The following guest post may have been submitted by amateur mixed martialist Manny St. Pierre, as a response to the new International Taiji Community Cookbook, with its sales proceeds financing the International Taiji Park in Thunder Bay, Ontario.
The holiday season is upon us again, and the time has come to prepare delicious meals for friends and family. Try my powerhouse recipes, and you’re sure to win any Ultimate Feasting Competition…
The Turkey Whizzer
Step 1: Purchase a frozen turkey from your favorite MMA gear supplier. (If they are sold out, you can buy one at the grocery store, and use a magic marker to write Tapout or Affliction on the side. Trust me, everyone will be impressed.)
For your consideration, guest author Liam Boyle submits this modest proposal for the reinstatement of the duel.
“Sir, I Demand Satisfaction!”
Turning on any television show based on small claims court a person is bound to hear some variant of that title, many times in a much less polite form. Sitting in a small claims court, or any civil court for that matter, a person is bound to hear some variant of that title phrase. Yet, in many representations of historical duels, those words are commonly found. Conflict seems to underscore our society and the phrase, “I’ll see you in court,” has almost seemed to reach the status of a common greeting. This could give someone cause to wonder that wouldn’t it be simpler and possibly more effective to just have the disputing parties put on gloves and go the proverbial twelve rounds rather than tie up the court with expensive and needless litigation. This lead this writer to the posting of the question, Should dueling (non-firearm) be legalized to replace some civil lawsuits?
Are you feeling run down? Suffering from tired blood? Do encounters with foreign cultures leave you confused and angry?
If so, then we have a solution for you. It’s called SlowFlo, the Christian alternative to Tai Chi.
Inspired by Chuck Norris, the art of SlowFlo reforms the inscrutable pagan art of Tai Chi Chuan into a safe and guilt-free form of Christian exercise.
From the UK Telegraph, April 2010
Prahlad Jani is being held in isolation in a hospital in Ahmedabad, Gurjarat, where he is being closely monitored by leading Indian scientists, who believe he may have a genuine quality which could help save lives.
It is alleged that Prahlad Jani does not use, and has never used Facebook or Twitter. Also, that he has eaten nothing over the past sixty years.
Prahlad has now spent six days without status updates, food or water under strict observation, and doctors say his body has not yet shown any adverse effects from this electronic quarantine. He also does not appear to suffer from hunger or dehydration.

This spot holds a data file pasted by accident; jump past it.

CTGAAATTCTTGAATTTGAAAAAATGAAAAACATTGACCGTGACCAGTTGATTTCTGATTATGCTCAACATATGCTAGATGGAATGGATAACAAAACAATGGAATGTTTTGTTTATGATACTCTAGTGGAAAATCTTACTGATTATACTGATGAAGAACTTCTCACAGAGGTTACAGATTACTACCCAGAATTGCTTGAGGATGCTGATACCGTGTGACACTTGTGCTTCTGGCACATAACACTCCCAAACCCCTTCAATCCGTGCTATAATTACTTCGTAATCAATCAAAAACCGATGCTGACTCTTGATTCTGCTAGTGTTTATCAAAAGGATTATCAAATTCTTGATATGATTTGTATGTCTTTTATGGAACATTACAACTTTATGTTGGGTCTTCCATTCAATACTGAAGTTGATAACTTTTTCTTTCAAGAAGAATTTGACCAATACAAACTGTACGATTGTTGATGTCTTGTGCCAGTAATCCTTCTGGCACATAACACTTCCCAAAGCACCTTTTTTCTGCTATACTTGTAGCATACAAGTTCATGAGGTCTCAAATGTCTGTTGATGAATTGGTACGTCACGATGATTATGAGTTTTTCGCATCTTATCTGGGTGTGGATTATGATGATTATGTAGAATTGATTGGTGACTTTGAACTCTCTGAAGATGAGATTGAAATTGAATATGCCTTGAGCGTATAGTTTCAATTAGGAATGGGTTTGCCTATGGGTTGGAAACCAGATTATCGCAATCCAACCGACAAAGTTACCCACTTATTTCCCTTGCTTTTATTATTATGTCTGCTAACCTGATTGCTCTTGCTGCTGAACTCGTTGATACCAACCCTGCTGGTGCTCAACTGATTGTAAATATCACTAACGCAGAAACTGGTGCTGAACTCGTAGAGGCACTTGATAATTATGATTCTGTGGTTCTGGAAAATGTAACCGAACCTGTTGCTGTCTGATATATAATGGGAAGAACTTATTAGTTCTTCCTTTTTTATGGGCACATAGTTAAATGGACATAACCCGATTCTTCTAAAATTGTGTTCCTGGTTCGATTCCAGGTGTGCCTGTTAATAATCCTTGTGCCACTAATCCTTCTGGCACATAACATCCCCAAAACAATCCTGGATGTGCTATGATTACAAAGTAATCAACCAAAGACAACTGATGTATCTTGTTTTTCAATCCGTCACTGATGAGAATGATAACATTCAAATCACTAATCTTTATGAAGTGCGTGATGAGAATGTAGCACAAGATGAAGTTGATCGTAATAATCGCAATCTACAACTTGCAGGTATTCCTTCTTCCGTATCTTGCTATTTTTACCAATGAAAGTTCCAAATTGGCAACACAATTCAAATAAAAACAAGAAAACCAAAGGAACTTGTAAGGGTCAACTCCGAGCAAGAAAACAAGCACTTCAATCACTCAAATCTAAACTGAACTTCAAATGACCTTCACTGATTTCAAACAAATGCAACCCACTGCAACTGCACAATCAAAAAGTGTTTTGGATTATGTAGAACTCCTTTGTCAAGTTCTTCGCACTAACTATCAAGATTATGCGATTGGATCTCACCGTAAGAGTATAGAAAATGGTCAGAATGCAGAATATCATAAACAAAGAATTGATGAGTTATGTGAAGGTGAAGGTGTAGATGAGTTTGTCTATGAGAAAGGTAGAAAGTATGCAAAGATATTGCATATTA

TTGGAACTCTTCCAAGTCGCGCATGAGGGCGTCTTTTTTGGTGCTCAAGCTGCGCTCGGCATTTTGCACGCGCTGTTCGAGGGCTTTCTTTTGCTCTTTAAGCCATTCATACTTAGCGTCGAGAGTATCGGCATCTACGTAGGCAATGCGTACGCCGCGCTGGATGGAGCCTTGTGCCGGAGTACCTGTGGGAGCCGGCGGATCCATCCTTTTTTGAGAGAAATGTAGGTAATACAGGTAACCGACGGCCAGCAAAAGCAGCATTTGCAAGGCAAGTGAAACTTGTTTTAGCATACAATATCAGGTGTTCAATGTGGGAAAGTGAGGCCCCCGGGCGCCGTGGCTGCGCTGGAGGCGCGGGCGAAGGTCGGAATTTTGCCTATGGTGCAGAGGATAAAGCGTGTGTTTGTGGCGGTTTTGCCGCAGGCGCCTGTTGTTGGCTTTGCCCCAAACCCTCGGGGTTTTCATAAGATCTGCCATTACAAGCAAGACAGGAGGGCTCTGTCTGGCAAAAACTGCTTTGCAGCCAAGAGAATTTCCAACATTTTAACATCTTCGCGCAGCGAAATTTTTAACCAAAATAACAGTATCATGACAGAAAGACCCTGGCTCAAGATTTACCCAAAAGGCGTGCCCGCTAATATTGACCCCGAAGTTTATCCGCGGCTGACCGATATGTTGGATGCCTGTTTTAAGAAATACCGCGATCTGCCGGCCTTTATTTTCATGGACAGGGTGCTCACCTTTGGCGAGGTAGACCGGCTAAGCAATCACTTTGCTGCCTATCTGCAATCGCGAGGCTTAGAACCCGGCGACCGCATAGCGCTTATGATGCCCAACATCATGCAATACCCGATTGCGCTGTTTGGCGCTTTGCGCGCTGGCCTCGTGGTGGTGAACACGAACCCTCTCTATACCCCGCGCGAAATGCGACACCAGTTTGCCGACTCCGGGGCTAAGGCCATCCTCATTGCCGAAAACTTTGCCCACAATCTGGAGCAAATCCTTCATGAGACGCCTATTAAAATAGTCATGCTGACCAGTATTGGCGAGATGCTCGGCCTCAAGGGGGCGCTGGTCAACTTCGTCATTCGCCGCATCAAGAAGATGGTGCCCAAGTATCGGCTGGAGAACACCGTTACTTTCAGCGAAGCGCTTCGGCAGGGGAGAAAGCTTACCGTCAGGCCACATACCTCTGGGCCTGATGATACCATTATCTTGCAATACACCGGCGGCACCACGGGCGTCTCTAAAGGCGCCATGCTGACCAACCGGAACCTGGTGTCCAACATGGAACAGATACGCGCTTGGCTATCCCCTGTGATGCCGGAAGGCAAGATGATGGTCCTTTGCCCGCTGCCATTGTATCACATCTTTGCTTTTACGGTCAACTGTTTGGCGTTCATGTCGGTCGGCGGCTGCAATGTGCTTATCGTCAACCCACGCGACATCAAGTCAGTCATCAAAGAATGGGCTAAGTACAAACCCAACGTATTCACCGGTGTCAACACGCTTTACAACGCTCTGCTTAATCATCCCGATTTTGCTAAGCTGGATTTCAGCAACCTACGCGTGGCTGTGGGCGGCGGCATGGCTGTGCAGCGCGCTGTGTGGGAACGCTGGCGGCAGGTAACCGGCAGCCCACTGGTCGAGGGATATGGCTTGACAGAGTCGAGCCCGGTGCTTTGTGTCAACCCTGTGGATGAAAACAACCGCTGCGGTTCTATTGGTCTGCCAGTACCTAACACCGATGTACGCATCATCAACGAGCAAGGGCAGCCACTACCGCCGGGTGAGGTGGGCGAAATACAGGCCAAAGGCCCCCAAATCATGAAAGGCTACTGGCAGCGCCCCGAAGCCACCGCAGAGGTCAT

Mr. Jani, who claims to have left home aged seven and lived as a wandering sadhu or holy man, is regarded as a “breatharian” who can live on a “spiritual life-force” alone. He believes he is sustained by a goddess who pours an “elixir” through a hole in his palate, and who keeps him informed on all the latest news and entertainment trends.
BLACK BELT – That uniform accessory most coveted by students of martial arts, who, upon receiving it, pretend it never held any interest at all.
PRACTICE – To endlessly repeat the same sequence of movements, always hoping for different results. (See also: INSANITY.)
KATA – An awful form of dance, often assumed to divulge some hidden meaning after sufficient PRACTICE.
VANCOUVER—Local Kenpo karate instructor Dick “The Tiger” Rickson has a message for his students: Stop breathing improperly, or die.
As the newest inductee into the Red Belt International Karate Hall of Fame, Rickson knows a little something about breath. More than one hundred eager and respectful learners in his three area Kenpo dojos obviously agree. Some join for health and fitness reasons, others for self-defense–but no matter the primary motivation or goal, all are tutored in the ancient ways of breathing.
More offbeat news from the world of martial arts…
“Manga Bible” Casts Jesus Christ as Samurai Warrior
Christian thinkers have tried to make the Bible accessible for centuries, scholars said. Stained glass windows related Bible stories when Europe was largely illiterate. New printing technology in the 19th century made it possible to mass-produce Bibles, including illustrated versions…
The goal of the Bibles is not just to win people to Christ, but to particular ways of thinking, said Jason BeDuhn, associate professor of religious studies at Northern Arizona University. Manga Bible author Mr. Akinsiku said the biblical message he wanted to underscore was justice, especially for the poor…
[Continued in The New York Times]
Attention Anchormen: Not Every Swordsman is a Samurai
Recently confronted by a sword-wielding maniac, German police lower their guns, in favor of the trusty battle broom.
Reader Rory Miller asks,
“What is the difference between martial artists and BDSM players?”
To minimize any confusion, I have compiled this handy reference chart.
The tassel’s movement will confuse, distract and bewilder your enemies, maybe. Limited supply available.
Where did Steven Seagal go wrong? His early movies—Hard to Kill, Out for Justice, Under Siege—reinvigorated the action genre, with their breathtaking displays of no-holds-barred Aikido.
His next two-dozen films weren’t so well received, or so I hear. I didn’t watch them myself.
It wasn’t the thin plots or dull acting that eventually turned me off Steven Seagal’s work; it was his characters, or rather his character.